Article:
Rake it Up - RV Enthusiast Magazine

Rake it Up

by | Feb 16, 2023 | Cool Gadgets, RVEXPERT

Photos by the author
Cleaning up dirt, leaves and gravel with a standard broom can be an exercise in futility. A folding rake with an adjustable handle (pole) and sturdy tines is the way to go — and it doesn’t take up much storage space.

While nicer parks may have concrete or brick patios, most campgrounds are on the rustic side — meaning that you’ll probably be parked on dirt or gravel, which will extend into the patio area along with maybe a little grass. Park operators normally tidy up the space before you get there, but the weather and environment might counter any of these efforts — leaving leaves, dirt and wayward gravel under your chairs and feet. Trying to clean the patio and surrounding areas with a broom has its limitations, but for the most part it’s better than nothing.

Using a rake is better, but a full-size rake isn’t something you’re apt to pack — it would take up too much space and is bulky. Fortunately, I found a take-apart “deciduous rake” that helps make short work of cleaning up any RV site — and its diminutive size understates its functional ability.

The Garden Rake Leaf is made by Ihomepark and is available on Amazon for only $14.99, which is a great buy for such a high-quality tool. You’ll have to do some chasing to find this rake, but Google “Ihomepark Garden Rake Leaf” and you’ll be directed to the Amazon listings, which you’ll probably need to comb through.

This rake has 11 heavy tines that are large, fairly stiff and stout, which adds some weight, but you’ll be impressed with the quality; the extra wide spacing allows for easy cleaning. Four threaded, stainless-steel poles can be connected to make a 6-foot-tall combined tool to mitigate too much back bending (each pole section is 16 ½ inches long). Handling this rake will make you wonder how the company can produce such a good product for the price.

hands hold the four stainless-steel pole sections that when put together make the rake
This compact rake has four pole sections that connect to extend to 6 feet; each section is 16 ½ inches. Poles are made of sturdy stainless-steel metal.
close view of the work end of the rake showing eleven large tines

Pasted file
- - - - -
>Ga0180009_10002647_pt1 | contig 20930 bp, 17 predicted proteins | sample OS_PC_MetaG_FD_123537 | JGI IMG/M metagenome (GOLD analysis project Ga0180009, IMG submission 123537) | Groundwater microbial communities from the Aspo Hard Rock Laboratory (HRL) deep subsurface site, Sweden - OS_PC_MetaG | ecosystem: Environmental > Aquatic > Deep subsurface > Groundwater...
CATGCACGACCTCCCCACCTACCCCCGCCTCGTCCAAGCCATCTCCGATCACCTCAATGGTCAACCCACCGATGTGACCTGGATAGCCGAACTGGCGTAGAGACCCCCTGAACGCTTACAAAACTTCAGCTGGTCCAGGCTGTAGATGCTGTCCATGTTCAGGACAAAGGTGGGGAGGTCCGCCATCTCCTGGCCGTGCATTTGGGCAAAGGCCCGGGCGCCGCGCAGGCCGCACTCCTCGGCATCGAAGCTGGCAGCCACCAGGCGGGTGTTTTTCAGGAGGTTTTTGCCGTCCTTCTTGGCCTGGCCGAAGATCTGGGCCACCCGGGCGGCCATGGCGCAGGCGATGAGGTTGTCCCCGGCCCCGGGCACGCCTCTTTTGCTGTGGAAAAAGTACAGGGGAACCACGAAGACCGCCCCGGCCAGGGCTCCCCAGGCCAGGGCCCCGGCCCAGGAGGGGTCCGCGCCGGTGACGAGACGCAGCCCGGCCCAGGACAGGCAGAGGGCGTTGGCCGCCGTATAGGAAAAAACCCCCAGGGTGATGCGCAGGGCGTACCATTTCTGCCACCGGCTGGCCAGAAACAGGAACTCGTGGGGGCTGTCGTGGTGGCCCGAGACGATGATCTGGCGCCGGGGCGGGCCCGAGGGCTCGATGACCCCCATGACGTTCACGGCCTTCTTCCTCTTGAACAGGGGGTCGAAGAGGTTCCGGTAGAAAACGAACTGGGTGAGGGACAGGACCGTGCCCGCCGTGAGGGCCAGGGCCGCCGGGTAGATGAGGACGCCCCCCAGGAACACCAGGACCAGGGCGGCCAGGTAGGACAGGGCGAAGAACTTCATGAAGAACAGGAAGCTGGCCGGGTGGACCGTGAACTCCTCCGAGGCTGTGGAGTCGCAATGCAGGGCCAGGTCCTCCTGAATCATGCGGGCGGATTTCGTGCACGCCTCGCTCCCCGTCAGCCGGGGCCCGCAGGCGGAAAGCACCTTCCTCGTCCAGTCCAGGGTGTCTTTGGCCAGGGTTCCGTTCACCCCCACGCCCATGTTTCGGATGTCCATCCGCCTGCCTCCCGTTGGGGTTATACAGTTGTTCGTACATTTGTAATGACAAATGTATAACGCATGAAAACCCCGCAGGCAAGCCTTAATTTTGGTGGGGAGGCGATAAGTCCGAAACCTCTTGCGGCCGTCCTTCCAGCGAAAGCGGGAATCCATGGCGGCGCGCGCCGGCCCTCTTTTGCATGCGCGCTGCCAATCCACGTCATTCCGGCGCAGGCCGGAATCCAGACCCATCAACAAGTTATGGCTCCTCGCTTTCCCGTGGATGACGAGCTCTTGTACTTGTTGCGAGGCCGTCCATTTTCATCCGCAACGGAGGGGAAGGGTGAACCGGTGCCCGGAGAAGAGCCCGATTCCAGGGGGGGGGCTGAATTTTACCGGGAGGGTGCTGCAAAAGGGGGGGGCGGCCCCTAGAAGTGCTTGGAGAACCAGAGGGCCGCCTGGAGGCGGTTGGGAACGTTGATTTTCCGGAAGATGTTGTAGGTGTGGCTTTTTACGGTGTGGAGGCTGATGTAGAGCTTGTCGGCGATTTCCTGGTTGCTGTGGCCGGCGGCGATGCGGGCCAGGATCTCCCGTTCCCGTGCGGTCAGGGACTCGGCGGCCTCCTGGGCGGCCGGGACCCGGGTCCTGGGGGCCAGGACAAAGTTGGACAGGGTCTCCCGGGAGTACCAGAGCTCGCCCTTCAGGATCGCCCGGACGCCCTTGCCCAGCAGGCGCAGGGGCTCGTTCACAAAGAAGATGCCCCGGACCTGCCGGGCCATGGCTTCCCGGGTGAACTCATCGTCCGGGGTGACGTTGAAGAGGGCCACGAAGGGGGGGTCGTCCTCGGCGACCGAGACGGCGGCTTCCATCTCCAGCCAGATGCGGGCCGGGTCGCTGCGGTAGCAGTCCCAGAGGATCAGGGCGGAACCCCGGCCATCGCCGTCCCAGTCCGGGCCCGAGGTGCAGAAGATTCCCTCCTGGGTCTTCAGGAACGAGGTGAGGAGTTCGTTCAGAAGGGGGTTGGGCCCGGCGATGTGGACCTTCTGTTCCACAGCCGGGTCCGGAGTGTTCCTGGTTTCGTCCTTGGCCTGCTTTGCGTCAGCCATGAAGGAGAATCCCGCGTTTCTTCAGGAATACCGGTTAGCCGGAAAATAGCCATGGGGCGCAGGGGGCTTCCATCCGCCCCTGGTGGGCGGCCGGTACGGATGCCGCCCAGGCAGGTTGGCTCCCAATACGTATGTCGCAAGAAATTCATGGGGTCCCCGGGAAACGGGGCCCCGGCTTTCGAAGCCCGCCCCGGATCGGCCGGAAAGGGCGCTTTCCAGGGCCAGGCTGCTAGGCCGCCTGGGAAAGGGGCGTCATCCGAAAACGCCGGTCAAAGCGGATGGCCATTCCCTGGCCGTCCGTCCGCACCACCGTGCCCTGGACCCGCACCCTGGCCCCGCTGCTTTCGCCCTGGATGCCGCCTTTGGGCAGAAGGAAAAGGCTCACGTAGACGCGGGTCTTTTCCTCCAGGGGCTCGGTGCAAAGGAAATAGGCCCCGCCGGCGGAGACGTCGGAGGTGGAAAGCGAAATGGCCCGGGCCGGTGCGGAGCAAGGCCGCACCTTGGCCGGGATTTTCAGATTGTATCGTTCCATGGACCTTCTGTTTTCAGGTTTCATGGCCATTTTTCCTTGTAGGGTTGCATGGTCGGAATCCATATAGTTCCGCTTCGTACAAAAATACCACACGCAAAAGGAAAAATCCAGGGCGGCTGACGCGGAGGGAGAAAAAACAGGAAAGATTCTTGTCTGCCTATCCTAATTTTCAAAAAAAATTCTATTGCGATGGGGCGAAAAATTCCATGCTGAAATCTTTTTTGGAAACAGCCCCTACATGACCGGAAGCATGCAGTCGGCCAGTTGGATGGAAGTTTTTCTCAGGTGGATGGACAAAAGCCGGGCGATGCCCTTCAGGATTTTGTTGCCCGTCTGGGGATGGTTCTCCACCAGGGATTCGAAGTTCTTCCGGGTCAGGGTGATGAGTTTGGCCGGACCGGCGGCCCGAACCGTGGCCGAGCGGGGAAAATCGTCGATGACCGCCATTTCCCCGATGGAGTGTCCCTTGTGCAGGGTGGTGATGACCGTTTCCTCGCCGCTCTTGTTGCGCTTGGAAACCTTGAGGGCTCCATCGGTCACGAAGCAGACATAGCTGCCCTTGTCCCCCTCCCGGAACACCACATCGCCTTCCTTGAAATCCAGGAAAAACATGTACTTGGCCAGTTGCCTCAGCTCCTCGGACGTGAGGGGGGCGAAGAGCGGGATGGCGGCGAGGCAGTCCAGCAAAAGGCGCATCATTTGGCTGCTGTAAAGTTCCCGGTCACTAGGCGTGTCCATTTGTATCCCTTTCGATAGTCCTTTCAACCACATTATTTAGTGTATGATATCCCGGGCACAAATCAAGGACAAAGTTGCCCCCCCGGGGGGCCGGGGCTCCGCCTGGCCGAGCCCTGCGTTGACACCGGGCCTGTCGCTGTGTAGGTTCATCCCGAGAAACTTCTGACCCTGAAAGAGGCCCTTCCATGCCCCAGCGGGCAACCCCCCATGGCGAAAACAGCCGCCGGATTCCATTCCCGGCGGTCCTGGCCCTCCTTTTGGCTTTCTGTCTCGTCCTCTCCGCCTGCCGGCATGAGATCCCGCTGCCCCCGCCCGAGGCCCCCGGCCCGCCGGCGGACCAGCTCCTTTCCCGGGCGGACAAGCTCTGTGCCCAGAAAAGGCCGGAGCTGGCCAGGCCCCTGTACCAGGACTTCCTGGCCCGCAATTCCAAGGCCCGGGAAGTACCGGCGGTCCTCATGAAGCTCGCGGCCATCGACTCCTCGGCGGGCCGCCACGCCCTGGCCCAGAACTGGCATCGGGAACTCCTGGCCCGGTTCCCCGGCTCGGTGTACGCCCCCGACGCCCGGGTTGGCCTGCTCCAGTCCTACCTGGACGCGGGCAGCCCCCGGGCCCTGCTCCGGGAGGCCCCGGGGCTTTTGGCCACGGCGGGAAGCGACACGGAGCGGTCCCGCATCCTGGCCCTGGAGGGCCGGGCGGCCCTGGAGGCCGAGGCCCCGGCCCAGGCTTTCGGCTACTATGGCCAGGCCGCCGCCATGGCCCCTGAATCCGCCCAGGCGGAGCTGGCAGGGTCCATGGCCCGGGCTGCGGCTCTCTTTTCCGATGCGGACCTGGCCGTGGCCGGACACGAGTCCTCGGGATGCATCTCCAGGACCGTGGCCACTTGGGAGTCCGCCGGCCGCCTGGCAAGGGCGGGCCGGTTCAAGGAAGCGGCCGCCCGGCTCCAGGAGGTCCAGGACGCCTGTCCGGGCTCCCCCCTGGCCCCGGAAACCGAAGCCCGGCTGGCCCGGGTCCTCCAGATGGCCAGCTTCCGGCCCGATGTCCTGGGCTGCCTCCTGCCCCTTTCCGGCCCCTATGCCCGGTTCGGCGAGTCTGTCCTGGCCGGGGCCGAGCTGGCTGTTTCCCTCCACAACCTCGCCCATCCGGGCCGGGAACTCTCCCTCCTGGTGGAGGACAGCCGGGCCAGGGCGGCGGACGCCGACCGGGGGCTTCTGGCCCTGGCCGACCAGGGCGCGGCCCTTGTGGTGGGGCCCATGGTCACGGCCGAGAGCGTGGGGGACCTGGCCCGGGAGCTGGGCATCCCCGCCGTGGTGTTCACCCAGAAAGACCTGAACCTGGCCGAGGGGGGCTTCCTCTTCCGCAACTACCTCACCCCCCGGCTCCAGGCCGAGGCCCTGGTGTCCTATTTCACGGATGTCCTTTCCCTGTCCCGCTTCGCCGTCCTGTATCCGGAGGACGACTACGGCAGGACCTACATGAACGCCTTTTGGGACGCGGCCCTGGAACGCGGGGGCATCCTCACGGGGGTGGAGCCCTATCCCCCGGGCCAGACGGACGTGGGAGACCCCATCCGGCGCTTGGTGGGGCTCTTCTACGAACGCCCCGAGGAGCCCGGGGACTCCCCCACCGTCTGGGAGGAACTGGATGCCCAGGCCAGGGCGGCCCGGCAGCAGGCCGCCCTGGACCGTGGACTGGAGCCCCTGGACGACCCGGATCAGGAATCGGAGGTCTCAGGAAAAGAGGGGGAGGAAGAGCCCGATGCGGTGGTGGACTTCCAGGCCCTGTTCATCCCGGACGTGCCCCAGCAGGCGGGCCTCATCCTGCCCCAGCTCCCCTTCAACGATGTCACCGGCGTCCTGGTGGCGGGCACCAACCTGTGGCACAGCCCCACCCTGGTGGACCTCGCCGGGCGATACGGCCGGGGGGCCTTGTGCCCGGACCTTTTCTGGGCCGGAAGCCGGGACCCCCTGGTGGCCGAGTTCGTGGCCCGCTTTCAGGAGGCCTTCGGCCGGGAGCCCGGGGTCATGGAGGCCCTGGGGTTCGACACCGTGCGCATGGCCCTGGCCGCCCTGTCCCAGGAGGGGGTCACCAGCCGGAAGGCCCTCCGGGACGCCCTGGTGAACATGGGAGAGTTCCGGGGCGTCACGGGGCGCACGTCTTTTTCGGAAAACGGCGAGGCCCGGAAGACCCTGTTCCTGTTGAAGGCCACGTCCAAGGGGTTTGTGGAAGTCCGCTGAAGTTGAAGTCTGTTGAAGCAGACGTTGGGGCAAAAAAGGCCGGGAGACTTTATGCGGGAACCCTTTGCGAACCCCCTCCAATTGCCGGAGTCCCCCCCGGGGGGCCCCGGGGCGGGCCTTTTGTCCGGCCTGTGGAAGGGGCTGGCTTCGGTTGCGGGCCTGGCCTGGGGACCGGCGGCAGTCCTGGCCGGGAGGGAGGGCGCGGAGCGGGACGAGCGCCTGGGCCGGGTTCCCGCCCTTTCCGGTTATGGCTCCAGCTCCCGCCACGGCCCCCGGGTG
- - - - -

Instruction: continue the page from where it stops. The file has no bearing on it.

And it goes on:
Eleven tines make up the work end. These tines are large and extra heavy, so they will not bend easily. Wide spacing makes it easy to clean between the tines for storage.
close view of two pole parts being connected
view of the loop for hanging at the end of the rake
Poles have threaded ends and plastic hand grips, which make it easy to connect each section by simply twisting together. The last pole has a loop for hanging on a hook.

As a matter of fact, I was blown away by the service commitment printed on the back of the flier that came with the rake. “We are the best service provider on Amazon. You just need to email me to solve any missing parts, damage or product quality problems within 12 hours. Avoid making you feel bad and the trouble of return and exchange. Just one email, easy to solve.” Of course, the language is a little rough, but you get the message. There’s also an option to register the purchase for a free three-year replacement warranty. Amazing for a low-priced product — the kind of customer service mostly missing today.

I’ve used this rake numerous times to clear fallen leaves off the patio area and “sweep” rocks from concrete pads. It’s a workhorse tool that’s indispensable for keeping any RV space neat and clean.

a man stands near an RV holding the rake vertical to demonstrate its length
When all the poles are connected, the rake is more than 6 feet tall. This makes it possible to stretch the coverage of the tines when raking leaves and/or small rocks — without too much bending.
top view of the rake being used to clear stones from a pathway
The rake is used primary to clean the patio and area surrounding the RV, but it also makes short work of clearing large gravel and rocks off concrete patios.
hands tighten a hook-and-loop around the collapsed rake to make for easy storage
When folded, the rake takes up only a small amount of space in a storage compartment. A hook-and-loop strap can be used to keep the pole sections together, but they still seem a little unwieldly. It may take some experimentation to find a better way to keep the poles contained.
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